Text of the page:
Neruda – Film Review
Director: Pablo Larrain
Cast: Gael García Bernal, Luis Gnecco, Mercedes Morán
by Roger Crow
Acclaimed film maker Pablo Larrain has already given us one of this year’s most divisive films in Jackie, the movie which generated Oscar-nominated work from star Natalie Portman and composer Mica Levi. Alas, Portman’s bizarre accent as JFK’s wife stuck out like a sore thumb. No such problems with Neruda, the subtitled biopic of Chilean poet and Communist Senator Pablo Neruda.
The plot: after opposing President Gabriel González Videla’s administration, and being threatened with arrest, Neruda (Luis Gnecco) goes underground and teases the authorities by appearing in public venues or leaving evidence of his movements. Much of the drama centres on Police Chief Oscar Peluchonneaun (Gael García Bernal) tracking the Nobel prize-winning wordsmith down.
“Seduced by the style”
Following an opening scene in the most lavish lavatory seen on film, and a gloriously exotic party, Larrain features huge chunks of dialogue between characters, his camera circling them. It looks great, with gorgeous photography and period costumes which help evoke the era. Some awful back screen projection lets things down, unless it’s intended to be ropy like the stock scenery in Natual Born Killers and Pulp Fiction.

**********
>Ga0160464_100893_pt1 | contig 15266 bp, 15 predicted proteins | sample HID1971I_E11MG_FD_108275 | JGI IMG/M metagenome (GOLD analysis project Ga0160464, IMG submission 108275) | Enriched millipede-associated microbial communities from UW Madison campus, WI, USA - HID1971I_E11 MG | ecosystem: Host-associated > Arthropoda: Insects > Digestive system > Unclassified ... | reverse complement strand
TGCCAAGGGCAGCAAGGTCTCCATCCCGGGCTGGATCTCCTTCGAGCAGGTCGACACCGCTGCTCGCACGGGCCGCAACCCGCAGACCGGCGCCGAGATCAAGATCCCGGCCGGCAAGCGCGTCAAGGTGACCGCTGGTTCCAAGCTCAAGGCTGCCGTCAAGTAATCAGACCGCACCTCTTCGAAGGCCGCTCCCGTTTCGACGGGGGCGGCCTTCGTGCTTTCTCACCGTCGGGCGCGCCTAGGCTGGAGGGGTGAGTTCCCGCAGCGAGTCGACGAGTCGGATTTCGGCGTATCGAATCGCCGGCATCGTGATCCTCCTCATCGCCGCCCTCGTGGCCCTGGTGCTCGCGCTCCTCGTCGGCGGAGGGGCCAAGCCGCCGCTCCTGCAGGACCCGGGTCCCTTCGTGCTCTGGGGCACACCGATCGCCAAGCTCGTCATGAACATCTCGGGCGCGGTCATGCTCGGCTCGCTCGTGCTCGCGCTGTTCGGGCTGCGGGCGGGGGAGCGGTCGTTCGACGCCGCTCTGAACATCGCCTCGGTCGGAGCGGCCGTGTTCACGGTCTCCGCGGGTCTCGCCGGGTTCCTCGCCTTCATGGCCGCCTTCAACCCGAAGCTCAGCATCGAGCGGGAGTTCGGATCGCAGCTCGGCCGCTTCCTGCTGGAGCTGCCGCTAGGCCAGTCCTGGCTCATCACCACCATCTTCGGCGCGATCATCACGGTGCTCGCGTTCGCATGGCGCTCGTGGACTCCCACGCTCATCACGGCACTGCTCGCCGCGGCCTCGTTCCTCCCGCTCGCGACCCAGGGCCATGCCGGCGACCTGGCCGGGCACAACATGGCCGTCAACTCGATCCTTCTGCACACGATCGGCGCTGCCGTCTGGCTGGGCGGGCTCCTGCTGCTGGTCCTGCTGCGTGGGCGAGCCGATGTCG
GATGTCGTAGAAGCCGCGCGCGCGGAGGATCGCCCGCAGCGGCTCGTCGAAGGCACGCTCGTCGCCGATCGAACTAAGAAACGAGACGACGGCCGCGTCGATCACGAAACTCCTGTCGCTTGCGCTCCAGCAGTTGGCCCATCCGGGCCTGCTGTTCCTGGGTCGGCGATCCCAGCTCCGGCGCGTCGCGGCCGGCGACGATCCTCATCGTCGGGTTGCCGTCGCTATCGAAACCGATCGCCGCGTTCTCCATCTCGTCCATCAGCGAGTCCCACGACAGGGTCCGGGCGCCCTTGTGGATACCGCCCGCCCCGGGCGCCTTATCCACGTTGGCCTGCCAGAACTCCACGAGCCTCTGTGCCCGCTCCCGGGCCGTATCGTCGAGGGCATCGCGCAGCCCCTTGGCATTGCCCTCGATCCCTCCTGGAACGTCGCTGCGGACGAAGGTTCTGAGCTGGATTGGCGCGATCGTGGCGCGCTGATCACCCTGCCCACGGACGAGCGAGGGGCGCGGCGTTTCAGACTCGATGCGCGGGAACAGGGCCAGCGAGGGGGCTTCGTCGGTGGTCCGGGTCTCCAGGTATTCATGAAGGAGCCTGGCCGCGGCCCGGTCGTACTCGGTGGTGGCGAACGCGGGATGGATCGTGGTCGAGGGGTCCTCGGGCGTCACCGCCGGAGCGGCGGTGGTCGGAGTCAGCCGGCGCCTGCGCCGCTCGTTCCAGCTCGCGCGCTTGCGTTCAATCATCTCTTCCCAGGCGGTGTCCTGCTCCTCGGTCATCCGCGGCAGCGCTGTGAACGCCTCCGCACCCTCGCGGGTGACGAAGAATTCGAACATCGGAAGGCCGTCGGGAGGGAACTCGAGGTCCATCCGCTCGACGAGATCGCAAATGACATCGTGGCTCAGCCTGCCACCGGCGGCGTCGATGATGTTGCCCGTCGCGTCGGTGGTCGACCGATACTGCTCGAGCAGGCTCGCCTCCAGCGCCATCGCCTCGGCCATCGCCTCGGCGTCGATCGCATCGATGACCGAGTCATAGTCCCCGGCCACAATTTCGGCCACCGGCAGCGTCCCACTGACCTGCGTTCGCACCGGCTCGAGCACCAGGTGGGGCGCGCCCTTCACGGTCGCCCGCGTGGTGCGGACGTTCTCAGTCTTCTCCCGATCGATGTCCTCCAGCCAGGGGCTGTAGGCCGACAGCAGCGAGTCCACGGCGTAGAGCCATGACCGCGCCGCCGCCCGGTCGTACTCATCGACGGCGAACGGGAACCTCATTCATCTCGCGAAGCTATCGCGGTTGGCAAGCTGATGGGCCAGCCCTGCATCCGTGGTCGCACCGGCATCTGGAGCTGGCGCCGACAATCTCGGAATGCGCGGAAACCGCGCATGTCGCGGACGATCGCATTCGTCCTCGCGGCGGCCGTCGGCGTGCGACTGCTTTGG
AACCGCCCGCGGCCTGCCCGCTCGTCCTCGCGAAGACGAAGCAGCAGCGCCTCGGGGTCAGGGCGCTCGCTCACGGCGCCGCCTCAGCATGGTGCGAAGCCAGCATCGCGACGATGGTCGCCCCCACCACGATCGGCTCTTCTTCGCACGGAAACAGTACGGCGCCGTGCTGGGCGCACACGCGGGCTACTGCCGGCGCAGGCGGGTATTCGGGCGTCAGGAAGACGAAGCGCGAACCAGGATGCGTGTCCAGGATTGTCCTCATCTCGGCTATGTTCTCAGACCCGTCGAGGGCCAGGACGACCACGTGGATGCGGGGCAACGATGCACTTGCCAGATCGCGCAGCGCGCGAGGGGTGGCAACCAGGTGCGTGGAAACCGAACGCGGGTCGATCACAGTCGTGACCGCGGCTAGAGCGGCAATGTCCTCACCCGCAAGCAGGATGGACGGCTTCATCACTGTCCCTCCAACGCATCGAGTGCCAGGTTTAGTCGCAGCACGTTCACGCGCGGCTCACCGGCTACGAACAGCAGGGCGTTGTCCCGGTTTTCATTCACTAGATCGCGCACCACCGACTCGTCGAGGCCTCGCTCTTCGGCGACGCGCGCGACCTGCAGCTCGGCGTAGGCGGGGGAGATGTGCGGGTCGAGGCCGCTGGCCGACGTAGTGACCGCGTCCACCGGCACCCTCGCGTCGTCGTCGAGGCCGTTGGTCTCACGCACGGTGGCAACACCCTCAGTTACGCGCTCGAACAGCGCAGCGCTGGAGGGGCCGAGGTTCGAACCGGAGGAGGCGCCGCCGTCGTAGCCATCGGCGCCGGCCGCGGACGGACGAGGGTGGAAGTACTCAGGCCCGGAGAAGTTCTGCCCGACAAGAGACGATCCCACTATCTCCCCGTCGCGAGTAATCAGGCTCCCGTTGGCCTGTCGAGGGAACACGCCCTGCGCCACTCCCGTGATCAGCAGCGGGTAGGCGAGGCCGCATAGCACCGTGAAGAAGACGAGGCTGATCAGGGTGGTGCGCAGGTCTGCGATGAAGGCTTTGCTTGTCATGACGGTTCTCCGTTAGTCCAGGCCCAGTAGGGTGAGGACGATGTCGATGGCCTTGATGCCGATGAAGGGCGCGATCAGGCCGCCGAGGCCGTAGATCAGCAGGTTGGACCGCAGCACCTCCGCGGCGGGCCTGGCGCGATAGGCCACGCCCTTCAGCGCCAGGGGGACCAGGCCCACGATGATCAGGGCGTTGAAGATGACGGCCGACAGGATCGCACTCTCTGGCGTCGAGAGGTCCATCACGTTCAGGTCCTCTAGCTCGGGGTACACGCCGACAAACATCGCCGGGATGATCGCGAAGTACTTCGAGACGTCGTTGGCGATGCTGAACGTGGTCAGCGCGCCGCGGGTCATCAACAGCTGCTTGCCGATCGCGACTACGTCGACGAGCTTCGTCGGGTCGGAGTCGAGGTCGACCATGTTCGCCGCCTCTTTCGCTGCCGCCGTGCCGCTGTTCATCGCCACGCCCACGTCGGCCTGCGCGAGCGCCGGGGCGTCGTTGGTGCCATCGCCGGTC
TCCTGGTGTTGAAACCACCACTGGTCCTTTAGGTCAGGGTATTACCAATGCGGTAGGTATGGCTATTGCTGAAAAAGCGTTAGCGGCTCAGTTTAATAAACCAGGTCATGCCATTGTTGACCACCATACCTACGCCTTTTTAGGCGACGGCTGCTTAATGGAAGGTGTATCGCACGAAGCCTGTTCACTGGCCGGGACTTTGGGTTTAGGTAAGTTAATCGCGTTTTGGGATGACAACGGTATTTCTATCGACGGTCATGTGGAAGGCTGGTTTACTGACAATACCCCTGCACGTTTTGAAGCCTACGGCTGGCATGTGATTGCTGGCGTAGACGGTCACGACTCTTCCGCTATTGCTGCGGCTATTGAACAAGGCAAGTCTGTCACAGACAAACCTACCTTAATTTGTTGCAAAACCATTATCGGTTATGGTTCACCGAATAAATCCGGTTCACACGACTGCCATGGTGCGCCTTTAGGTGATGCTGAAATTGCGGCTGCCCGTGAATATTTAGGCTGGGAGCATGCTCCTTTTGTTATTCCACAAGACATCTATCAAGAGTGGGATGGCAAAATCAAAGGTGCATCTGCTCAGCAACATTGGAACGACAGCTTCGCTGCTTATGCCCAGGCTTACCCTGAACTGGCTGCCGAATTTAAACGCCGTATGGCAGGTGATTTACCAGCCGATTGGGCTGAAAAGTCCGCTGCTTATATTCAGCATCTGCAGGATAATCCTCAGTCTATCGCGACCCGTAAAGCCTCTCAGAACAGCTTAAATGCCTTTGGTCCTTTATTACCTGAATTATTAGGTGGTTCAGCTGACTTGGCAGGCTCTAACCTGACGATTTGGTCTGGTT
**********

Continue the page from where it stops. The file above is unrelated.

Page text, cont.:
Exposition should be carried out during action scenes, even if it’s as simple as someone cooking a meal. Here people stand around chatting for ages, and there’s far too many similar scenes that grate.
As the drama unfolds, I savour some of Guillermo Calderón’s dialogue; compare it to landmark Italian political drama The Conformist and am seduced by the style. There’s a dreamy quality to the film which washes over me, but while it’s intriguing to discover a chapter of history and a character I know little about, Neruda is as emotionally distant as Jackie.
“In for a treat”
There’s so much going on, but Larrain keeps the audience at arm’s length, teasing us with engaging visuals. The look is more interesting than the characters. Fans of the eponymous protagonist will get a lot more from the movie than me, so if films about Chilean poets are your cup of tea, or glass of Mote con Huesillo to be more regionally authentic, then chances are you’re in for a treat.
Larrain and star Bernal were due to collaborate on a remake of Scarface, but when that fell through, they joined forces for this instead. Let’s hope if that ever sees the light of day there’s more action and less talking.